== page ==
China will allow its huge state pension fund to invest in domestic stocks in the wake of a massive market sell-off, it was announced Sunday.
The fund will be able to invest up to 30 percent of its net assets in equities, according to final guidelines from the State Council (cabinet) quoted by the official Xinhua news agency.
The fund, to which workers must contribute, had 3.5 trillion yuan ($548 billion) in net assets at the end of 2014.
The move could allow the fund to invest billions of yuan into domestic equities after a stock market rout forced the government to take emergency support measures.
Xinhua depicted the decision as an attempt to boost returns as China struggles to care for its increasing elderly population.
But it acknowledged the recent decline in the nation's stock markets.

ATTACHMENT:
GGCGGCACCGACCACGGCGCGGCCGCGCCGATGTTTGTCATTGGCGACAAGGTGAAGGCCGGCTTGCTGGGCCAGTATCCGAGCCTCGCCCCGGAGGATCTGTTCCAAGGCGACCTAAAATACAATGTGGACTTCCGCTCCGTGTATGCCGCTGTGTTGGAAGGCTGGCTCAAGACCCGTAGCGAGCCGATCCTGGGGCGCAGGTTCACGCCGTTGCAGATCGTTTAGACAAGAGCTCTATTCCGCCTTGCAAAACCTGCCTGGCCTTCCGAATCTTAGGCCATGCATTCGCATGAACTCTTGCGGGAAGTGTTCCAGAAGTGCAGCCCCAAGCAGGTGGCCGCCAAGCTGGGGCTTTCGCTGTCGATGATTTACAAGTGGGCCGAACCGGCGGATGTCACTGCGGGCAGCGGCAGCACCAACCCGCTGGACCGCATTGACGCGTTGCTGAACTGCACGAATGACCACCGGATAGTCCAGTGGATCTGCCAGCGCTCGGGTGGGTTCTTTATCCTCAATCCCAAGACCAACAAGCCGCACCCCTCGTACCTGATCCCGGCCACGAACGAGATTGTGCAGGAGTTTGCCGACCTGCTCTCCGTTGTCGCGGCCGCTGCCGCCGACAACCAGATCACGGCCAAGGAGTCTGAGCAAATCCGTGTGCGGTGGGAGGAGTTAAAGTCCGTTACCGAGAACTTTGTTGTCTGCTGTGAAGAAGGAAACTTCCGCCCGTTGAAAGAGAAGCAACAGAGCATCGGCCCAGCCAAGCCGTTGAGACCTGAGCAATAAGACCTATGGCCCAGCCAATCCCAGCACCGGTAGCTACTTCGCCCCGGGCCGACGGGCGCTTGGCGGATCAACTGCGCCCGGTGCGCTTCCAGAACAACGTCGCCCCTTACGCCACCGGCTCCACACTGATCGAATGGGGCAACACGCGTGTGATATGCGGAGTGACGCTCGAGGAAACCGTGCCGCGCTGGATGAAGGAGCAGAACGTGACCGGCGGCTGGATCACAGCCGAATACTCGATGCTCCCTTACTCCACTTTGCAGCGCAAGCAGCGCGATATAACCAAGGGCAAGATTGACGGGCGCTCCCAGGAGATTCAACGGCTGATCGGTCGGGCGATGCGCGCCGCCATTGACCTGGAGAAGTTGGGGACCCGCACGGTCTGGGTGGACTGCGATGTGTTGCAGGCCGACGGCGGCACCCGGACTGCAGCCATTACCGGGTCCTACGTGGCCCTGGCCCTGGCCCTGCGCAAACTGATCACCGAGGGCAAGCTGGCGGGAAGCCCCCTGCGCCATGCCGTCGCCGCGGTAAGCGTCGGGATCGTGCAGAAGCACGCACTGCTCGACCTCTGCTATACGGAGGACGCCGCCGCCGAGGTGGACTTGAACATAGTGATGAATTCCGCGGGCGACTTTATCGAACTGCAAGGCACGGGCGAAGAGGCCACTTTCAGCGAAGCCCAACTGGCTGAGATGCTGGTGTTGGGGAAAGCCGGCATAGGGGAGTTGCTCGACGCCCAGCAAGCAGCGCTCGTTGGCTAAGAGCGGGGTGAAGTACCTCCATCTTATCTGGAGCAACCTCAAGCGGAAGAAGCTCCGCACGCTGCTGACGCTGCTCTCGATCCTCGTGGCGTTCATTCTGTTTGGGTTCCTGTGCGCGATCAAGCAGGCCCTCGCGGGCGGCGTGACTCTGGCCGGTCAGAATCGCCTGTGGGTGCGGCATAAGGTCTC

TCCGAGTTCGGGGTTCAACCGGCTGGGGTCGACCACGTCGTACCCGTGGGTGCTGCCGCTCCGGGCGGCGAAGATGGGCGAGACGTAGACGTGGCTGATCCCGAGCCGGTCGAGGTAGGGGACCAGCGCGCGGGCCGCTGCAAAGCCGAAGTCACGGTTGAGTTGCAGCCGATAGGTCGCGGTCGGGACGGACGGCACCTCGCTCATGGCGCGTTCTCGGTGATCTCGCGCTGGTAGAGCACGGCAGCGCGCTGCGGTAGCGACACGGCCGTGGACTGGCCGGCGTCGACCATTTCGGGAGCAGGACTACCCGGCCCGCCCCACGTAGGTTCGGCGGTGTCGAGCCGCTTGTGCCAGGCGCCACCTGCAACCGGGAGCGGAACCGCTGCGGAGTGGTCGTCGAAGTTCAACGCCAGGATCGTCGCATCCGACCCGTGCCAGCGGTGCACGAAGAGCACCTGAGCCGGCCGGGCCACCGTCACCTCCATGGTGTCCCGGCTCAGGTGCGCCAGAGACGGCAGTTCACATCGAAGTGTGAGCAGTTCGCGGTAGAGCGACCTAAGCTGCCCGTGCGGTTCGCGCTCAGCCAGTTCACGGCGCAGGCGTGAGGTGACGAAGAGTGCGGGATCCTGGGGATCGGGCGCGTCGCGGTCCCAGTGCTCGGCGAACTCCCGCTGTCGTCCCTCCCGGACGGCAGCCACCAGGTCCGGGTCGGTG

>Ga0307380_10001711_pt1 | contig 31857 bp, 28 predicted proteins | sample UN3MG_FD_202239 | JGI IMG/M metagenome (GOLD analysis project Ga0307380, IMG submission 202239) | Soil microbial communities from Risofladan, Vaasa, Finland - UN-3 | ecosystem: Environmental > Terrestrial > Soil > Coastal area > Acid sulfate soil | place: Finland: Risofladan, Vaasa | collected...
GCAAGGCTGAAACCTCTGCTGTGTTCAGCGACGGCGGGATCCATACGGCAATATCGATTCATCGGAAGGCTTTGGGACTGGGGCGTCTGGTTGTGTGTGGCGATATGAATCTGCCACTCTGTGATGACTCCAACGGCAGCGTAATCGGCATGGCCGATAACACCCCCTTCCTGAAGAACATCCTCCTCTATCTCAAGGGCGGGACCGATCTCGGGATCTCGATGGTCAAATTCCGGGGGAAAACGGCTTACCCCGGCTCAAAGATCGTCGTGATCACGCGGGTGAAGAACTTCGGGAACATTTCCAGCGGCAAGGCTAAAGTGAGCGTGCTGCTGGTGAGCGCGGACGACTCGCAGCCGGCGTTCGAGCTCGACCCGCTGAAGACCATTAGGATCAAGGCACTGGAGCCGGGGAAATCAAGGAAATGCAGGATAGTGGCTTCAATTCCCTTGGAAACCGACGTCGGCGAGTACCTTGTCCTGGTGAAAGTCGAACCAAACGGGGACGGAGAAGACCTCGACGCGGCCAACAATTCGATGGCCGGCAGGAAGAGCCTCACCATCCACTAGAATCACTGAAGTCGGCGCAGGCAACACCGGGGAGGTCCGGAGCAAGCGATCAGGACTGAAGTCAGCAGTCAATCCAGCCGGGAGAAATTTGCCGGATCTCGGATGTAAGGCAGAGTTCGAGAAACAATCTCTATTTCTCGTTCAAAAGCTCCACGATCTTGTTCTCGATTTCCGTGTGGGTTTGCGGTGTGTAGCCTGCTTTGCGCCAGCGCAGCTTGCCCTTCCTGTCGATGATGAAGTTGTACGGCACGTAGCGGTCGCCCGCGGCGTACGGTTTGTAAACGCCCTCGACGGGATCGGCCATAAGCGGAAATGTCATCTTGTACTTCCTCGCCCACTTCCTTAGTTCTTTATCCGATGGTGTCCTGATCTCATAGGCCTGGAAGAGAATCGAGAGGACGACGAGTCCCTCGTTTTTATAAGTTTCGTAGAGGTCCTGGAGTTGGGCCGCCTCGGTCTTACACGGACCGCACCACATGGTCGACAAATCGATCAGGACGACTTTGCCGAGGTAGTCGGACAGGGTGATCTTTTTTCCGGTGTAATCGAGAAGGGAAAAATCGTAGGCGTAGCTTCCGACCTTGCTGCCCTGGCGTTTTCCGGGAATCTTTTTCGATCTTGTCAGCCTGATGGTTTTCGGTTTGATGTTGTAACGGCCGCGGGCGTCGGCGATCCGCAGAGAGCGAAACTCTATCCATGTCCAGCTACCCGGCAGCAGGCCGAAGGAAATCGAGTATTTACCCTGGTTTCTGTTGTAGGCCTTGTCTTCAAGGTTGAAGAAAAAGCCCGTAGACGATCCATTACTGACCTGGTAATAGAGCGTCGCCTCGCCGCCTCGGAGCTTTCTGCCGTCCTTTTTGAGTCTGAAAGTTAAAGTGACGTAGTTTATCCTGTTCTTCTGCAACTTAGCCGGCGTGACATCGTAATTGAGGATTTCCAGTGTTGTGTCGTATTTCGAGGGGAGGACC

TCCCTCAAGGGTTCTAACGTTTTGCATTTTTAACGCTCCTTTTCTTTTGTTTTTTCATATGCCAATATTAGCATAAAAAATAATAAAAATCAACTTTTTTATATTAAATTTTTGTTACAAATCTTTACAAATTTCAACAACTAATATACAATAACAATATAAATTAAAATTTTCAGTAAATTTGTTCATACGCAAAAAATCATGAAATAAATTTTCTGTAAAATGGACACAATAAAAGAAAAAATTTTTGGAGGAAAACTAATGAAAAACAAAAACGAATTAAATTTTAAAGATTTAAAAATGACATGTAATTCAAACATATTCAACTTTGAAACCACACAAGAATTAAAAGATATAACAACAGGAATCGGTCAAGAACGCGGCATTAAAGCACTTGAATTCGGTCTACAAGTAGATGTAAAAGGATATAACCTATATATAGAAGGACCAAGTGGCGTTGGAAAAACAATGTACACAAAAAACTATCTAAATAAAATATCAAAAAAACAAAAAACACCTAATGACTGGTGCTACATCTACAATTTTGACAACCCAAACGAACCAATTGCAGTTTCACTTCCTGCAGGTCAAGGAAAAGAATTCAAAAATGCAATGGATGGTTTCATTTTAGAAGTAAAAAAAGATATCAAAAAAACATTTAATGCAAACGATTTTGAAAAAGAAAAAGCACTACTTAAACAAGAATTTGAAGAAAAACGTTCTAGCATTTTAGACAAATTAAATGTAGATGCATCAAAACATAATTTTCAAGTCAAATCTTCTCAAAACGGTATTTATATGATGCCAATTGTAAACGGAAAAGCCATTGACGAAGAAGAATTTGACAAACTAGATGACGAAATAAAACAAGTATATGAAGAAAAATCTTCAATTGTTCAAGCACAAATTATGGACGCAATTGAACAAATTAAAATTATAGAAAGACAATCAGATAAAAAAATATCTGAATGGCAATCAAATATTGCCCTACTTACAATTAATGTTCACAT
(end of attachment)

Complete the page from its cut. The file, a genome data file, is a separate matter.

Shanghai shares closed down 4.27 percent Friday, bringing losses for the week to more than 11 percent on worries over the flagging economy and fears of weaker government support for equities.
Chinese shares have been highly volatile in recent months, plunging almost a third in a matter of weeks in June and early July, after having risen over 150 percent in the preceding year.
After the June collapse, Beijing intervened with a rescue package that included funding the state-backed China Securities Finance Corp. to buy stocks on behalf of the government.
Previously, the pension fund could only invest in treasury bonds and bank deposits. The new rules also allow the fund to invest in convertible bonds, futures and infrastructure projects.
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